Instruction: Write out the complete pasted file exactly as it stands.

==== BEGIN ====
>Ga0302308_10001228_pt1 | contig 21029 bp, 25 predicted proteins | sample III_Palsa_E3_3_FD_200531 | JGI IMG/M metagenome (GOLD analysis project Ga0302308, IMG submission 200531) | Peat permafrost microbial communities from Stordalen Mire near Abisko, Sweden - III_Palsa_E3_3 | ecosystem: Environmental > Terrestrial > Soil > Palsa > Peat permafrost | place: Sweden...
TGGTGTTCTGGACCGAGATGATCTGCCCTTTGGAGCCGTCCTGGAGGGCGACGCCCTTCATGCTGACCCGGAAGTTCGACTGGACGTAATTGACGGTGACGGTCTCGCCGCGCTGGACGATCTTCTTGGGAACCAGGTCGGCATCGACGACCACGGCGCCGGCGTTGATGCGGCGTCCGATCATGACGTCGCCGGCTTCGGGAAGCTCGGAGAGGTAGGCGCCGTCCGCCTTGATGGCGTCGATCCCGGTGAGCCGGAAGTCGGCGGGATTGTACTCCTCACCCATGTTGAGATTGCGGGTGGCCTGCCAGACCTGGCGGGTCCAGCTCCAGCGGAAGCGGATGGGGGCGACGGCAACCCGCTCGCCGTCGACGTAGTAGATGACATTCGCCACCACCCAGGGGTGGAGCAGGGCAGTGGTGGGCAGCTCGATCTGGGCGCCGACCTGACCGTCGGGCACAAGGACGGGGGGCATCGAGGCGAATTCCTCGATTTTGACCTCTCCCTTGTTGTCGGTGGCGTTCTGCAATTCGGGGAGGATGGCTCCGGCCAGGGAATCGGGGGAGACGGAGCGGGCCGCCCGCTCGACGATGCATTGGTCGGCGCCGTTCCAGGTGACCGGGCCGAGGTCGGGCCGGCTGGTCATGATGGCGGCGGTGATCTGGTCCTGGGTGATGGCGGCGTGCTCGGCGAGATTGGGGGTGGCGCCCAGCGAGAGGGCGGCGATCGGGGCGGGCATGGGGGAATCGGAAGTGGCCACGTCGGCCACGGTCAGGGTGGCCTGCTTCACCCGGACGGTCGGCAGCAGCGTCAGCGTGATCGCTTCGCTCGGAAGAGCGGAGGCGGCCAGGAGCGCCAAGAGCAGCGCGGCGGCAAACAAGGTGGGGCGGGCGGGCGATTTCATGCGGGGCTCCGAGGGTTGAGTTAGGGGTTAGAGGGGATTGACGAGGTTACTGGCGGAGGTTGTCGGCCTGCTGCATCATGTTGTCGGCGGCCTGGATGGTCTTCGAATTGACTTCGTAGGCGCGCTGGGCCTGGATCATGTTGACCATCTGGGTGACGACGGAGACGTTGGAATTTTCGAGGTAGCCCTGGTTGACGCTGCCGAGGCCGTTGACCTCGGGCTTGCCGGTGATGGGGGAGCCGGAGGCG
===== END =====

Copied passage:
>Ga0302308_10001228_pt1 | contig 21029 bp, 25 predicted proteins | sample III_Palsa_E3_3_FD_200531 | JGI IMG/M metagenome (GOLD analysis project Ga0302308, IMG submission 200531) | Peat permafrost microbial communities from Stordalen Mire near Abisko, Sweden - III_Palsa_E3_3 | ecosystem: Environmental > Terrestrial > Soil > Palsa > Peat permafrost | place: Sweden...
TGGTGTTCTGGACCGAGATGATCTGCCCTTTGGAGCCGTCCTGGAGGGCGACGCCCTTCATGCTGACCCGGAAGTTCGACTGGACGTAATTGACGGTGACGGTCTCGCCGCGCTGGACGATCTTCTTGGGAACCAGGTCGGCATCGACGACCACGGCGCCGGCGTTGATGCGGCGTCCGATCATGACGTCGCCGGCTTCGGGAAGCTCGGAGAGGTAGGCGCCGTCCGCCTTGATGGCGTCGATCCCGGTGAGCCGGAAGTCGGCGGGATTGTACTCCTCACCCATGTTGAGATTGCGGGTGGCCTGCCAGACCTGGCGGGTCCAGCTCCAGCGGAAGCGGATGGGGGCGACGGCAACCCGCTCGCCGTCGACGTAGTAGATGACATTCGCCACCACCCAGGGGTGGAGCAGGGCAGTGGTGGGCAGCTCGATCTGGGCGCCGACCTGACCGTCGGGCACAAGGACGGGGGGCATCGAGGCGAATTCCTCGATTTTGACCTCTCCCTTGTTGTCGGTGGCGTTCTGCAATTCGGGGAGGATGGCTCCGGCCAGGGAATCGGGGGAGACGGAGCGGGCCGCCCGCTCGACGATGCATTGGTCGGCGCCGTTCCAGGTGACCGGGCCGAGGTCGGGCCGGCTGGTCATGATGGCGGCGGTGATCTGGTCCTGGGTGATGGCGGCGTGCTCGGCGAGATTGGGGGTGGCGCCCAGCGAGAGGGCGGCGATCGGGGCGGGCATGGGGGAATCGGAAGTGGCCACGTCGGCCACGGTCAGGGTGGCCTGCTTCACCCGGACGGTCGGCAGCAGCGTCAGCGTGATCGCTTCGCTCGGAAGAGCGGAGGCGGCCAGGAGCGCCAAGAGCAGCGCGGCGGCAAACAAGGTGGGGCGGGCGGGCGATTTCATGCGGGGCTCCGAGGGTTGAGTTAGGGGTTAGAGGGGATTGACGAGGTTACTGGCGGAGGTTGTCGGCCTGCTGCATCATGTTGTCGGCGGCCTGGATGGTCTTCGAATTGACTTCGTAGGCGCGCTGGGCCTGGATCATGTTGACCATCTGGGTGACGACGGAGACGTTGGAATTTTCGAGGTAGCCCTGGTTGACGCTGCCGAGGCCGTTGACCTCGGGCTTGCCGGTGATGGGGGAGCCGGAGGCG